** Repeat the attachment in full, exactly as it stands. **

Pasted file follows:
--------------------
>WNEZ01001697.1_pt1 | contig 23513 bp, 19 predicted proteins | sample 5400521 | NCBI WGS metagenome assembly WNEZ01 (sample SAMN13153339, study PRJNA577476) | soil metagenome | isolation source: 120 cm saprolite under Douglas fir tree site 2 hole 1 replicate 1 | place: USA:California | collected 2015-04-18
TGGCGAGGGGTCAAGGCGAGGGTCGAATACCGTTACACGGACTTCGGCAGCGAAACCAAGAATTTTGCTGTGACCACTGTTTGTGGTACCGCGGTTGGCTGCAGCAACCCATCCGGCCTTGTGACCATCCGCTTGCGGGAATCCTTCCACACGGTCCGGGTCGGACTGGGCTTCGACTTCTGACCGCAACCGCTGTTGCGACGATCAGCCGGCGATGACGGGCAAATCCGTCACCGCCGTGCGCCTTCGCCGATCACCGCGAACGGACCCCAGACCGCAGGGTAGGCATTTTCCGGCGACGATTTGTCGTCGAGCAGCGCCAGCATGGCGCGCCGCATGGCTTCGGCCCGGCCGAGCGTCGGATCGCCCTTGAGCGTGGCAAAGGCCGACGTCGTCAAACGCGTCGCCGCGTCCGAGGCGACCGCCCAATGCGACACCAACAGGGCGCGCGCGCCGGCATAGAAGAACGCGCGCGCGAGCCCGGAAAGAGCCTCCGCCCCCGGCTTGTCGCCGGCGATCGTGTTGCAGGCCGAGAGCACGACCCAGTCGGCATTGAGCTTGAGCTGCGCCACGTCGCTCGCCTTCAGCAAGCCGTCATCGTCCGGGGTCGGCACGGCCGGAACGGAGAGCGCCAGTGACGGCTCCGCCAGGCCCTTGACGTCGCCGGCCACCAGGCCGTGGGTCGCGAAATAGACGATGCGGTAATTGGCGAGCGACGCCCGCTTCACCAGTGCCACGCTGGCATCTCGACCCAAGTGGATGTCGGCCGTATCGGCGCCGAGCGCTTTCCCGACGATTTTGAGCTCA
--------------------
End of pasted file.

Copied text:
>WNEZ01001697.1_pt1 | contig 23513 bp, 19 predicted proteins | sample 5400521 | NCBI WGS metagenome assembly WNEZ01 (sample SAMN13153339, study PRJNA577476) | soil metagenome | isolation source: 120 cm saprolite under Douglas fir tree site 2 hole 1 replicate 1 | place: USA:California | collected 2015-04-18
TGGCGAGGGGTCAAGGCGAGGGTCGAATACCGTTACACGGACTTCGGCAGCGAAACCAAGAATTTTGCTGTGACCACTGTTTGTGGTACCGCGGTTGGCTGCAGCAACCCATCCGGCCTTGTGACCATCCGCTTGCGGGAATCCTTCCACACGGTCCGGGTCGGACTGGGCTTCGACTTCTGACCGCAACCGCTGTTGCGACGATCAGCCGGCGATGACGGGCAAATCCGTCACCGCCGTGCGCCTTCGCCGATCACCGCGAACGGACCCCAGACCGCAGGGTAGGCATTTTCCGGCGACGATTTGTCGTCGAGCAGCGCCAGCATGGCGCGCCGCATGGCTTCGGCCCGGCCGAGCGTCGGATCGCCCTTGAGCGTGGCAAAGGCCGACGTCGTCAAACGCGTCGCCGCGTCCGAGGCGACCGCCCAATGCGACACCAACAGGGCGCGCGCGCCGGCATAGAAGAACGCGCGCGCGAGCCCGGAAAGAGCCTCCGCCCCCGGCTTGTCGCCGGCGATCGTGTTGCAGGCCGAGAGCACGACCCAGTCGGCATTGAGCTTGAGCTGCGCCACGTCGCTCGCCTTCAGCAAGCCGTCATCGTCCGGGGTCGGCACGGCCGGAACGGAGAGCGCCAGTGACGGCTCCGCCAGGCCCTTGACGTCGCCGGCCACCAGGCCGTGGGTCGCGAAATAGACGATGCGGTAATTGGCGAGCGACGCCCGCTTCACCAGTGCCACGCTGGCATCTCGACCCAAGTGGATGTCGGCCGTATCGGCGCCGAGCGCTTTCCCGACGATTTTGAGCTCA